info@delawareipl.org (302) 703-7086

Rylie Myers

Cape Henlopen HS, 9th grade

Raising Awareness

“Climate change should not be our problem, but that does not mean we should not be the solution.” This phase has been used widely throughout youth climate change discussions all around the world. NASA states that the “greenhouse effect” has caused climate change, since the mid-20th century scientists have observed this problem. Around half of the Sun’s light energy reaches Earth’s atmosphere and passes through to the surface. It is then radiated into infrared heat, 90% of the heat is then gone to greenhouse gasses and re-radiated, slowing heat loss to space. There are many ways we can help with climate change in our schools, the main three are, learning about climate change through clubs, seeing if your school is partnered with the ENERGY STAR for k-12 program, and one we all know and love, reduce, reuse, and recycle. 

In my school we have the green club, they focus on helping our environment by reducing pollution and raising awareness. Twice a week some members come in early to school to go through all of the recycling bins to make sure that everything in should be there and they take out the trash that should not be there. This is because if there is one piece of trash in a recycling bin the whole goes to the landfill instead of being recycled. The club raises awareness by putting up posters around the school. These posters show what you can and can’t recycle, they give information on climate change we can individually do to slow it down, and they have social media accounts that post frequently to raise awareness to our problem with climate change and how we can fight against it. Another way to implement climate change solutions is having your school district partner with ENERGY STAR. 

ENERGY STAR is a government-backed symbol for energy efficiency. When school districts partner with this program they help identify underperforming buildings and verify savings. They allow your school districts energy performance to other buildings around the nation. They help lower the cost of ground-source heat pumps, solar energy system, and energy storage. ENERGY STAR also supports the Biden-Harris Action Plan for Building Better School Infrastructure, this plan advises investments into more efficient, energy-saving school buildings. The program also helps establish the American Rescue Plan Act of 2021, it gives the ESSER (Elementary and Secondary School Emergency Relief Fund). This fund provides funding for K-12 schools to maintain healthy facilities and improve ventilation to reduce transmission of COVID-19. The funds can be used for inspection, testing, maintenance, repair, replacement, and upgrade projects to improve the indoor air quality in school facilities. The ENERGY STAR program does great things not just for your school, but the rest of the schools in your district. Even if your school does not have a green club or is partnered with ENERGY STAR, you can still reduce, reuse, and recycle.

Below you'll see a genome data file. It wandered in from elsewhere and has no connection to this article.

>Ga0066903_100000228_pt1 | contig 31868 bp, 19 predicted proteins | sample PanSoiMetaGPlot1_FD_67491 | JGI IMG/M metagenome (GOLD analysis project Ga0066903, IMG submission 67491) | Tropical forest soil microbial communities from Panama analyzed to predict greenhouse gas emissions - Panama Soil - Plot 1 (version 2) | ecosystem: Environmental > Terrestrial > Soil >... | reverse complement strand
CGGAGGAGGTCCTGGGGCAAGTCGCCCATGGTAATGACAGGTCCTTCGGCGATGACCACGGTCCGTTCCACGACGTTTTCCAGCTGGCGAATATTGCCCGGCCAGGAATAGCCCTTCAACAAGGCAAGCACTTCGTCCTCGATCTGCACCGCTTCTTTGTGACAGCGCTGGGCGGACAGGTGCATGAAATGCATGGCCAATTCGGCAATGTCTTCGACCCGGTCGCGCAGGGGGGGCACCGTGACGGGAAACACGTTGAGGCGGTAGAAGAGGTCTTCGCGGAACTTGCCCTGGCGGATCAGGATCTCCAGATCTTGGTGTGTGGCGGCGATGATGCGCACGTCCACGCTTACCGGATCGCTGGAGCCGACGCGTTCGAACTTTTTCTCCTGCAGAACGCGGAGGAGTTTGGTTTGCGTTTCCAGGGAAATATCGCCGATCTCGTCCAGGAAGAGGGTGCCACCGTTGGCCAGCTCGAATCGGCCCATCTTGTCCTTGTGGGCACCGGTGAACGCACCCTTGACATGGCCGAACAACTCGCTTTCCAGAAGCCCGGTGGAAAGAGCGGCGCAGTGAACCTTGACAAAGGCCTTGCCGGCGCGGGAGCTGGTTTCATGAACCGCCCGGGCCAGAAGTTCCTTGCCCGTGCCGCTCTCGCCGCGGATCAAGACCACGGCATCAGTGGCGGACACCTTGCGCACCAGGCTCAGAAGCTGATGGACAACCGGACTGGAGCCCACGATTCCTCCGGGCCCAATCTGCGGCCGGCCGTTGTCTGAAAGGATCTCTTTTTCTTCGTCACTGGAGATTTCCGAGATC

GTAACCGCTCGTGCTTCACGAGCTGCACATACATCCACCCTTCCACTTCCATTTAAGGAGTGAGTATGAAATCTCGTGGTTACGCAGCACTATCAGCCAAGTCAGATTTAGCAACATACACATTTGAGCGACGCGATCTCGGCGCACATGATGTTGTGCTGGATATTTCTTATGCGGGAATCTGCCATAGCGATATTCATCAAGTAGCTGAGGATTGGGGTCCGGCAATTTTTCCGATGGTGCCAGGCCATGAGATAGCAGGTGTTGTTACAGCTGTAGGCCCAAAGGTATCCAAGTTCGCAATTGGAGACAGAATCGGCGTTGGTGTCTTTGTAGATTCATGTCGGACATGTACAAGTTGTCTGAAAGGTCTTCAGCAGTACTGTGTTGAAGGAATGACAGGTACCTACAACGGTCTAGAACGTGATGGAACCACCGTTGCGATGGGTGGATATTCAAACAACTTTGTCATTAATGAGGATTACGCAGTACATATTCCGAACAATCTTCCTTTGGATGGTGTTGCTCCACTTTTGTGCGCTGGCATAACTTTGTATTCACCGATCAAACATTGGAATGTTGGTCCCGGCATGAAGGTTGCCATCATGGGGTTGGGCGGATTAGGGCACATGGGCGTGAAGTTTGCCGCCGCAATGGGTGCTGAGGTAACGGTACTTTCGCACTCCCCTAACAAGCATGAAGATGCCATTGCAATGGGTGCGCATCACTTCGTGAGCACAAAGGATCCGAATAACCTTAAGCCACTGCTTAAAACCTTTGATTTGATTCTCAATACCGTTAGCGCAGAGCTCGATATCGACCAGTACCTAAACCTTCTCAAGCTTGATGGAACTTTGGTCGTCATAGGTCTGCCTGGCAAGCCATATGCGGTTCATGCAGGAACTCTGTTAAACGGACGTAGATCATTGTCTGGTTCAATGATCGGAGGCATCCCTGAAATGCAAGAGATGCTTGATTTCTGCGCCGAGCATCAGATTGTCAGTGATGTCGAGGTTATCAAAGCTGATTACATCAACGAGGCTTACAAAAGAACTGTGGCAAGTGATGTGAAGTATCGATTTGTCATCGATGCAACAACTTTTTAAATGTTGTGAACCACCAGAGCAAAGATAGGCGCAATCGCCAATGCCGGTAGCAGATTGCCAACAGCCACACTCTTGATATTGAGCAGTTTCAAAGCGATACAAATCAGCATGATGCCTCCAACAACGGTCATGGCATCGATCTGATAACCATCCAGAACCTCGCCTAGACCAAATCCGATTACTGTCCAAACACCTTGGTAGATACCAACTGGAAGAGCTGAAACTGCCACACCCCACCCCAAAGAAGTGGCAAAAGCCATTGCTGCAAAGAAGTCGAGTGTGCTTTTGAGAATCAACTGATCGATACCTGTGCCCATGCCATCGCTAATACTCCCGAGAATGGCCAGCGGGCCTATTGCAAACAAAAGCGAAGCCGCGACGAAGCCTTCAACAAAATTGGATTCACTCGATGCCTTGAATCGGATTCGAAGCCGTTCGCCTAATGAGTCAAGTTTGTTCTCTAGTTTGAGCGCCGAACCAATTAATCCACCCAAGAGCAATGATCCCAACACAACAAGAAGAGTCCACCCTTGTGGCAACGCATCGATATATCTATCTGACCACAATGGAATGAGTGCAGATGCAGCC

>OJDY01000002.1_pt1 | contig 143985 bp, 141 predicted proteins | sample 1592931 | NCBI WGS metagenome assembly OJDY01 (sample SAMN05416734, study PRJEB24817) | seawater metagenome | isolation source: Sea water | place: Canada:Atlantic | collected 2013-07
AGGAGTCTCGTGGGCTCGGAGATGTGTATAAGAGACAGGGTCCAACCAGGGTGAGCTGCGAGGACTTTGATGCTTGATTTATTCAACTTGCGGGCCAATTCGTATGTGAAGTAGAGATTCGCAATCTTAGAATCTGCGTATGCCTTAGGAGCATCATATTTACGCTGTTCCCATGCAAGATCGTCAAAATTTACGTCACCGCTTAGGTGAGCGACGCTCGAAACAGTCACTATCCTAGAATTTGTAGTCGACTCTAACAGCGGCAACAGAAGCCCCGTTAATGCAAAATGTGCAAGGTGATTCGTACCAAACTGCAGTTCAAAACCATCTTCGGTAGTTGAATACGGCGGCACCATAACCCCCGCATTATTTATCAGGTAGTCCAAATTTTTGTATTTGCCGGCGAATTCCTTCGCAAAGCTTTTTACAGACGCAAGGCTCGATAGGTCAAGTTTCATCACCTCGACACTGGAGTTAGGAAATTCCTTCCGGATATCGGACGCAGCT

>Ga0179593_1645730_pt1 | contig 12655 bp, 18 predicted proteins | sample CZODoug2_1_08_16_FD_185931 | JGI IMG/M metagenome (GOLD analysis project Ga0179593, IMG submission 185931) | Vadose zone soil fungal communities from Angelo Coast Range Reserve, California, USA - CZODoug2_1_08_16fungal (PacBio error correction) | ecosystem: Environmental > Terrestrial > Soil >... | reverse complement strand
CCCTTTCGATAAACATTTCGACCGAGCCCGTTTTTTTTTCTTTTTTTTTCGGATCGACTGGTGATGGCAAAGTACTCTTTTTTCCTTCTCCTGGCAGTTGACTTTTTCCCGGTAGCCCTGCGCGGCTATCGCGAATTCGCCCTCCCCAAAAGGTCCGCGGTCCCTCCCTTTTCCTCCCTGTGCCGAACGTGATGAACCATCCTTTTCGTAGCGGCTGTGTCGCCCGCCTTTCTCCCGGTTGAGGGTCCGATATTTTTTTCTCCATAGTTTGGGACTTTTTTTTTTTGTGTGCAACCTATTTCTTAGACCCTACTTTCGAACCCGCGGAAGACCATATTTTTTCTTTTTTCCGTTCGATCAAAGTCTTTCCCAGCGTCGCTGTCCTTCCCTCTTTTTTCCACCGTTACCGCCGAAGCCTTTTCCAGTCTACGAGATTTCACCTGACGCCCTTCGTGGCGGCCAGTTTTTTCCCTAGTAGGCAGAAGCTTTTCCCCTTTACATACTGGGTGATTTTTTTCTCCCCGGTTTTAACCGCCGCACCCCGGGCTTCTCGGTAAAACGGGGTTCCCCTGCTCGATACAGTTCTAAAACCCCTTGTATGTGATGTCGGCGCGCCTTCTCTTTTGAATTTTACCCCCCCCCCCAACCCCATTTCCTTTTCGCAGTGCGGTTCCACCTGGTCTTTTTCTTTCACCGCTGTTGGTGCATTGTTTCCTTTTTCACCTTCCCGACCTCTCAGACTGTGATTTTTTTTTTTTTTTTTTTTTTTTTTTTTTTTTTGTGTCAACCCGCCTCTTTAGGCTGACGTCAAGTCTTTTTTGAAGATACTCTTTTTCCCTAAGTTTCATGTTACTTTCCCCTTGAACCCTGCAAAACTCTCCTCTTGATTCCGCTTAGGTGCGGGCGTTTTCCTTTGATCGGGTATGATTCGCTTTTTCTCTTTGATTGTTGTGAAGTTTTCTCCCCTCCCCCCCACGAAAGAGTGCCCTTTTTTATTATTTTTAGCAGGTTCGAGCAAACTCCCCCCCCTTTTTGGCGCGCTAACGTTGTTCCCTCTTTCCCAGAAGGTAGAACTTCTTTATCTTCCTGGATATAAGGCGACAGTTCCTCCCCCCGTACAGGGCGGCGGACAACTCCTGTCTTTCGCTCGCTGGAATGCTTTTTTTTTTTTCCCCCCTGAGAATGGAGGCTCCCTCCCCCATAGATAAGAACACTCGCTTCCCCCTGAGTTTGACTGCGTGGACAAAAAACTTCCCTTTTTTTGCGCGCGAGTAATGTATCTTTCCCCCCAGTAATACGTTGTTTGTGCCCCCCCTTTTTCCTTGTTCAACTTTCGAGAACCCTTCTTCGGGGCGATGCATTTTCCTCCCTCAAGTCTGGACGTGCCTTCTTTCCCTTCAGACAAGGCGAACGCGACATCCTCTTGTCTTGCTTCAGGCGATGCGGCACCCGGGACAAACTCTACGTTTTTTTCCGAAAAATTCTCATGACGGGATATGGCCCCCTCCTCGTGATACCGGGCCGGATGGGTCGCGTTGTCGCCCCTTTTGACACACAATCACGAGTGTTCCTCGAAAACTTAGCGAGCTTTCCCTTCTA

Finally, we have come to the famous and much-loved strategy to combat climate change, reduce, reuse, and recycle. This is the easiest way to make an impact against climate change, it is focusing on the little things. You can reduce by limiting your carbon footprint by going on the bus or walking to school, using a laptop instead of a desktop if it is available, you can plant trees around you school if administration allows it, and you can use your electrics smartly by turning it off when you’re not using it and unplugging it when there is enough charge to get by. You can reuse by having reusable lunch utensils and trays, bring your lunch in reusable containers and bags, used metal water bottles (not plastic ones), and uses things from home to make your projects, like egg cartons, magazines, grocery bags, and plastic cups/lids from take out or fast food. Finally, you can recycle by making sure there are many accessible recycling bins around your school. It is a bonus if the bin has an infographic on the front showing teachers and students what they can and cannot recycle. 

All in all, learning about climate change through clubs, partnering with the ENERGY STAR for k-12 program, and reducing, reusing, and recycling are three ways we can all do to help our world in fighting against climate change. Making a green club to raise awareness about climate change and what we can do to help. Advocating for your district to partner with the ENERGY STAR for K-12 program to limit the danger our schools do to our planet. Reducing, reusing and recycling to limit our carbon footprint and save our world. If we keep damaging our planet at this rate scientists predict that a third of the Earth’s animal and plant species will be extinct by 2050. Is it really that worth it to make a TikTok or send a Snapchat or is it more important to save our world from extinction? 

 

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